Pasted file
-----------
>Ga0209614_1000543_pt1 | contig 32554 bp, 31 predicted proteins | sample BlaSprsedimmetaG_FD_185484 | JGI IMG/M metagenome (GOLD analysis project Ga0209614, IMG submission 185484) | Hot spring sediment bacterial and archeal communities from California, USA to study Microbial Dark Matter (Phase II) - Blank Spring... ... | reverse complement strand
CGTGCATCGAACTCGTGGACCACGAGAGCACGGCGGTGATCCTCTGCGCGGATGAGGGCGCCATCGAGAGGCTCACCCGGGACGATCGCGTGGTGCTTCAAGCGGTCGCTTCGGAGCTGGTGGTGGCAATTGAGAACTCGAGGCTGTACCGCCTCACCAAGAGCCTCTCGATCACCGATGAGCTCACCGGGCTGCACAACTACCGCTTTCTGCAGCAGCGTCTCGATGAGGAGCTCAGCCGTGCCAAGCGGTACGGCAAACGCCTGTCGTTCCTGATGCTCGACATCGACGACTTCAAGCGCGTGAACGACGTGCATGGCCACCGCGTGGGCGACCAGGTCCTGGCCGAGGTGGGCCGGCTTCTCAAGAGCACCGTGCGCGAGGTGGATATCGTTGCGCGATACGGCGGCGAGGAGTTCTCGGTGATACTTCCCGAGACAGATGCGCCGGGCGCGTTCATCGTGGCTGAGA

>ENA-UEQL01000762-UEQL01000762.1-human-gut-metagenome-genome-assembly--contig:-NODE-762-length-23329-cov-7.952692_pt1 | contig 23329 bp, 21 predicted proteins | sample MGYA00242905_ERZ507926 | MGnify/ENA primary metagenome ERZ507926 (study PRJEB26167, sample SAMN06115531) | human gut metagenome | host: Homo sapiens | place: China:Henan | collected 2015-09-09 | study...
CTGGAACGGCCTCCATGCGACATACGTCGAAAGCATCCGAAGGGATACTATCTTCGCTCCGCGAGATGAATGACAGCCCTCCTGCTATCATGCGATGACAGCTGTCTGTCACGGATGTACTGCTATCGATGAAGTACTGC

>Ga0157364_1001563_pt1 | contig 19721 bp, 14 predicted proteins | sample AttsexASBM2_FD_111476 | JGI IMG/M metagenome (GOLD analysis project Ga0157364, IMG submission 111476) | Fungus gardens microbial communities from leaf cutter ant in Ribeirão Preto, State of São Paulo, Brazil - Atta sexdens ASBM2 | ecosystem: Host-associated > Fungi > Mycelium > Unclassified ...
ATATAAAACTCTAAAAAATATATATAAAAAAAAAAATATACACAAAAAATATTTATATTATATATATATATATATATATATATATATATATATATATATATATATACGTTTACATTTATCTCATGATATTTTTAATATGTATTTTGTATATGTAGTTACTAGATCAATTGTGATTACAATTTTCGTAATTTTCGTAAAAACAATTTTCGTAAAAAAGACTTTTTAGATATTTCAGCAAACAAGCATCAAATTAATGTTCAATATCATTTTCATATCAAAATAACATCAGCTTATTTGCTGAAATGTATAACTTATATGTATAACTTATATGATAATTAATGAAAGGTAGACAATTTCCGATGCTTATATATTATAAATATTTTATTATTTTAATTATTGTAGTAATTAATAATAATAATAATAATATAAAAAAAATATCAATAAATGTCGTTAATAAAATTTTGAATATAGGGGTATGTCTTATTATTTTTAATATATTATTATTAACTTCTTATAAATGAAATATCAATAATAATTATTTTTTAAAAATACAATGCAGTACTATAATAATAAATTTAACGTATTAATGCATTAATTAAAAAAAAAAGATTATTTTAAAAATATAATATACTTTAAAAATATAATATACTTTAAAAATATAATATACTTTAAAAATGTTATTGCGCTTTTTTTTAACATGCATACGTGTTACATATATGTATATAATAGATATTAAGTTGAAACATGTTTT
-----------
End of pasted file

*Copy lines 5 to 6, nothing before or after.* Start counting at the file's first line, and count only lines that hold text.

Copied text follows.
>Ga0157364_1001563_pt1 | contig 19721 bp, 14 predicted proteins | sample AttsexASBM2_FD_111476 | JGI IMG/M metagenome (GOLD analysis project Ga0157364, IMG submission 111476) | Fungus gardens microbial communities from leaf cutter ant in Ribeirão Preto, State of São Paulo, Brazil - Atta sexdens ASBM2 | ecosystem: Host-associated > Fungi > Mycelium > Unclassified ...
ATATAAAACTCTAAAAAATATATATAAAAAAAAAAATATACACAAAAAATATTTATATTATATATATATATATATATATATATATATATATATATATATATATATACGTTTACATTTATCTCATGATATTTTTAATATGTATTTTGTATATGTAGTTACTAGATCAATTGTGATTACAATTTTCGTAATTTTCGTAAAAACAATTTTCGTAAAAAAGACTTTTTAGATATTTCAGCAAACAAGCATCAAATTAATGTTCAATATCATTTTCATATCAAAATAACATCAGCTTATTTGCTGAAATGTATAACTTATATGTATAACTTATATGATAATTAATGAAAGGTAGACAATTTCCGATGCTTATATATTATAAATATTTTATTATTTTAATTATTGTAGTAATTAATAATAATAATAATAATATAAAAAAAATATCAATAAATGTCGTTAATAAAATTTTGAATATAGGGGTATGTCTTATTATTTTTAATATATTATTATTAACTTCTTATAAATGAAATATCAATAATAATTATTTTTTAAAAATACAATGCAGTACTATAATAATAAATTTAACGTATTAATGCATTAATTAAAAAAAAAAGATTATTTTAAAAATATAATATACTTTAAAAATATAATATACTTTAAAAATATAATATACTTTAAAAATGTTATTGCGCTTTTTTTTAACATGCATACGTGTTACATATATGTATATAATAGATATTAAGTTGAAACATGTTTT